Universal Credit Delayed to a September 2024 Release

The Universal Credit system has reportedly been pushed back for another nine months, pushing the full rollout of the welfare scheme to September 2024. The complete rollout was initially due last April 2017.

Will Quince, welfare delivery minister, announced the recent changes pertaining to the Universal Credit release last Monday, February 3, 2020. In a statement, Quince said, “Universal Credit is the biggest change to the welfare system in a generation, bringing together six overlapping benefits into one monthly payment and offering support to some of the most vulnerable people in society.”

Quince also said, “It is right that we revisit our forecasts and plan, and re-plan accordingly – ensuring that the process is working well for people on benefits.” To clarify, Quince remarked that claimants will not have their money affected due to the said change.

Universal Credit Delayed Release

According to the Financial Times, approximately 900,000 individuals have yet to register and transfer to the new system. The delay of the program is associated with the boost of the current labor market and economy, resulting in “low unemployment and fewer people than expected experiencing a change of circumstances.”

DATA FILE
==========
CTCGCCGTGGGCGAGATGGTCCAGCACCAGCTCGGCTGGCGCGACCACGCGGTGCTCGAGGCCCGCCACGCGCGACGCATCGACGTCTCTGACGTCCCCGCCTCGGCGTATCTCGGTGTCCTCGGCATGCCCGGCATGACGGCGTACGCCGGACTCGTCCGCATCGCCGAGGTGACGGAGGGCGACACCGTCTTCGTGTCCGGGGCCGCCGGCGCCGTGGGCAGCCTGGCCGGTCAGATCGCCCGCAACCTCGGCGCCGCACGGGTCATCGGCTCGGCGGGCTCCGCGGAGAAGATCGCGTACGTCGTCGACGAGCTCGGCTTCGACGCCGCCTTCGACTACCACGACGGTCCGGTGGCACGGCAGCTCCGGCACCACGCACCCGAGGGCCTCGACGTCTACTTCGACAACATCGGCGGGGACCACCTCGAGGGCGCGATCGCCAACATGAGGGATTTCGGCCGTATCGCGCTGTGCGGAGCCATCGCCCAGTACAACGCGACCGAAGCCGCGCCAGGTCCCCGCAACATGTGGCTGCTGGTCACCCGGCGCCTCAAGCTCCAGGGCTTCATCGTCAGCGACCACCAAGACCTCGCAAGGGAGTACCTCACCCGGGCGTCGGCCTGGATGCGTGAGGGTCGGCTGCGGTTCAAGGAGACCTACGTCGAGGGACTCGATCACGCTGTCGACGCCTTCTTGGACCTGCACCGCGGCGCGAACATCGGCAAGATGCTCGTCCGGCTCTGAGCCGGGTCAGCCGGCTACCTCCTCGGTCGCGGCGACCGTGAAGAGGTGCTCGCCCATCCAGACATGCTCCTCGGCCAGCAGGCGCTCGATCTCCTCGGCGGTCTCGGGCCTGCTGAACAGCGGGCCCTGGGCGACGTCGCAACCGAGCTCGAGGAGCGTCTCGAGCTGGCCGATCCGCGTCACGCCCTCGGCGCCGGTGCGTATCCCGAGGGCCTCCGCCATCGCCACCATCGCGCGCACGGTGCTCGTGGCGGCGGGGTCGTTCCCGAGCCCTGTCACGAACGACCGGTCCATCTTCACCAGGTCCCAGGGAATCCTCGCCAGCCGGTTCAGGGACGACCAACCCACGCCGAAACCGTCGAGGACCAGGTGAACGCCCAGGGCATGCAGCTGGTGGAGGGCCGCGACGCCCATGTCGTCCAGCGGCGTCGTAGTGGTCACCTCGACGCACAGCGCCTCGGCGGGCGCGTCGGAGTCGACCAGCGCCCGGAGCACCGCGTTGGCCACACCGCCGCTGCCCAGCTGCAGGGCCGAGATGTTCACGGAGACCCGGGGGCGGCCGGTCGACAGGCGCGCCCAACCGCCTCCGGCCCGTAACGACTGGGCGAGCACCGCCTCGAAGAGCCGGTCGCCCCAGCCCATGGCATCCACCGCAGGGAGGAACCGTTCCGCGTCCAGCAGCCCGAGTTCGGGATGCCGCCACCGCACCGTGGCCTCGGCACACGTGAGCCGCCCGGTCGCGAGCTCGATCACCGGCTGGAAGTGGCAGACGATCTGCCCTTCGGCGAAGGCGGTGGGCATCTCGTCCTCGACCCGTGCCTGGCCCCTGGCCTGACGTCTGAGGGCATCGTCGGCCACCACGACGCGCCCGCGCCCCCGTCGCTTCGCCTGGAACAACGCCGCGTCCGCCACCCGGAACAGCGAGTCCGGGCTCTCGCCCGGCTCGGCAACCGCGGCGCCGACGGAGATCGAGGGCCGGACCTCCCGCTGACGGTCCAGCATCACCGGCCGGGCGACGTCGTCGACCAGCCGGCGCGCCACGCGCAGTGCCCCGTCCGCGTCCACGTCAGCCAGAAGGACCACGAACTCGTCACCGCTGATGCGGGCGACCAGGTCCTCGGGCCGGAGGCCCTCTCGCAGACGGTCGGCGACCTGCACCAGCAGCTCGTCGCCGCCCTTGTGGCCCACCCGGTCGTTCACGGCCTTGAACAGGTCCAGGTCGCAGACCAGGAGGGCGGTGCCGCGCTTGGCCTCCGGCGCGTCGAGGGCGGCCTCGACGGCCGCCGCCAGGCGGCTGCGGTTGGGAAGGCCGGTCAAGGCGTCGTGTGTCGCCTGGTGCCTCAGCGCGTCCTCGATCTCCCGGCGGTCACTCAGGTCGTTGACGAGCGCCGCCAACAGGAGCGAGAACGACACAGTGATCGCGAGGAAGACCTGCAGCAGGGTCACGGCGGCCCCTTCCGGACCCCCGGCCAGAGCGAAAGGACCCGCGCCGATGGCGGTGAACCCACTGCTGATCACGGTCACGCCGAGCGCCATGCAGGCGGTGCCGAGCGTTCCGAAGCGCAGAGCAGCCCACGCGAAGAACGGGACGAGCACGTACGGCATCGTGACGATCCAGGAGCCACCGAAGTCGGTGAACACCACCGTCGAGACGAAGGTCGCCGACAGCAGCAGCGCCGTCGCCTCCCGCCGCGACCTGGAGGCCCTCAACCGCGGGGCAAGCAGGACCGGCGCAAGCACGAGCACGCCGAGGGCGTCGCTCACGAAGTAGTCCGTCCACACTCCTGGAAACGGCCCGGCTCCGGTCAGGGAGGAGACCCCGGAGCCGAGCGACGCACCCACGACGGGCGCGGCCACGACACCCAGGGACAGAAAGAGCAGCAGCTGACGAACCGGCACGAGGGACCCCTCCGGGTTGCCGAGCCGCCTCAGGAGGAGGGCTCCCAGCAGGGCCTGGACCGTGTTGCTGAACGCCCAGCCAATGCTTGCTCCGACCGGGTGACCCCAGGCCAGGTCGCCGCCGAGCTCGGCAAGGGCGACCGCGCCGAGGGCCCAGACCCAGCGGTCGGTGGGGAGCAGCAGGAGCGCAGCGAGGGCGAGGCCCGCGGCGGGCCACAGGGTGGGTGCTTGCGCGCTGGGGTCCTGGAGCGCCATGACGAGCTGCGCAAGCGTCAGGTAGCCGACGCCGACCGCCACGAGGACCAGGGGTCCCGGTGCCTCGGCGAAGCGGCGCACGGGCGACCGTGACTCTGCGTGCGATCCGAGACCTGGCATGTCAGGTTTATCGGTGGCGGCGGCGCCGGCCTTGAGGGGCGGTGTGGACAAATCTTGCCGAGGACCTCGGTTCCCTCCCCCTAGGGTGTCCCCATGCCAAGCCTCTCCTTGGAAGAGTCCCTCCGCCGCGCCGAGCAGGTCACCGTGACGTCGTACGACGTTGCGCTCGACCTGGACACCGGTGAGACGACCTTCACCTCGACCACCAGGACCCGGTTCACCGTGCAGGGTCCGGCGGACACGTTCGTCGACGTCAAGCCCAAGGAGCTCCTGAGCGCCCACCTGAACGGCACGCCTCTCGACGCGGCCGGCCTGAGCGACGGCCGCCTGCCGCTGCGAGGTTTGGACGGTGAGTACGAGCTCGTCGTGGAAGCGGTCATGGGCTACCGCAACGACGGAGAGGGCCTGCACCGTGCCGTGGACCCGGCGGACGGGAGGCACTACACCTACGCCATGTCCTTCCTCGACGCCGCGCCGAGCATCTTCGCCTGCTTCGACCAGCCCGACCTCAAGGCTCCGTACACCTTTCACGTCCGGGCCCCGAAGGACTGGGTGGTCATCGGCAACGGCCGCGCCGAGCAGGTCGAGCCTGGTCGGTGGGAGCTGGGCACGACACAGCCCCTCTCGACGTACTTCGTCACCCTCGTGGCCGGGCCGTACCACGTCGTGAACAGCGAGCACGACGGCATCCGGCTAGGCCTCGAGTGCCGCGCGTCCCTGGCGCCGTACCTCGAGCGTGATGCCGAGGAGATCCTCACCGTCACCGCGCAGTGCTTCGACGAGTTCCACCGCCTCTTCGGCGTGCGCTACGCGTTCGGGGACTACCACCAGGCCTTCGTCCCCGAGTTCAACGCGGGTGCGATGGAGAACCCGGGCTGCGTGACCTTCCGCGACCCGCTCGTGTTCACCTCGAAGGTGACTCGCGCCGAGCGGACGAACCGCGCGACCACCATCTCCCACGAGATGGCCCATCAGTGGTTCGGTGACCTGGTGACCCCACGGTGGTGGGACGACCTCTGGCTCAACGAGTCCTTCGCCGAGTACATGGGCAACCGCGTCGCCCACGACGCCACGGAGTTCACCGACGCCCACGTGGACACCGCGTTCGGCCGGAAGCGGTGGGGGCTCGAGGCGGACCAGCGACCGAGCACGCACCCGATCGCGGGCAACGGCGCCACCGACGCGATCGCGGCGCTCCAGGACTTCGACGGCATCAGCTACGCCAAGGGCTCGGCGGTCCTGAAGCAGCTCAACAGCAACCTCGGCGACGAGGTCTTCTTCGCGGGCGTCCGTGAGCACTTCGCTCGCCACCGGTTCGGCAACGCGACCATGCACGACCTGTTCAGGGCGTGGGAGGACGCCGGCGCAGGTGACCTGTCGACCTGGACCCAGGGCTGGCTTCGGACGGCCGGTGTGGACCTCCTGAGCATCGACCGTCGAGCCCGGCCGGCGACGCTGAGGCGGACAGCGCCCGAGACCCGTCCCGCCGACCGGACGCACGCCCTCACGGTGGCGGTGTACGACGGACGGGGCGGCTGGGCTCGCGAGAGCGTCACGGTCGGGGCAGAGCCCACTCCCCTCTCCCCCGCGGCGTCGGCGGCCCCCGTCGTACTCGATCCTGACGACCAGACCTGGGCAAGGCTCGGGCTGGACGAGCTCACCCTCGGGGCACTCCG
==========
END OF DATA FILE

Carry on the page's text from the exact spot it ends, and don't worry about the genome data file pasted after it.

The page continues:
The late implementation of the government program will cost taxpayers an additional £500 million.

Delays in the welfare program were considered embarrassing for the government, said shadow work and pensions secretary, Margaret Greenwood. Because of the public’s lack of faith and trust in the social security initiative, many individuals have reportedly come to fear the system and the oppressive environment it observes, notes the Financial Times.

Paula, a mother from Bolton, was allegedly referred to a food bank in light of her situation. Being under so much debt, the mother admits that she has “lost control over everything” in the hopes of making payments on time. Paula currently works with the £500 per month, as a result of the deductions made on her account to pay for her previous advances, reveals BBC.

In line with these incidents, BBC reports that Greenwood has called for the program to be scrapped altogether.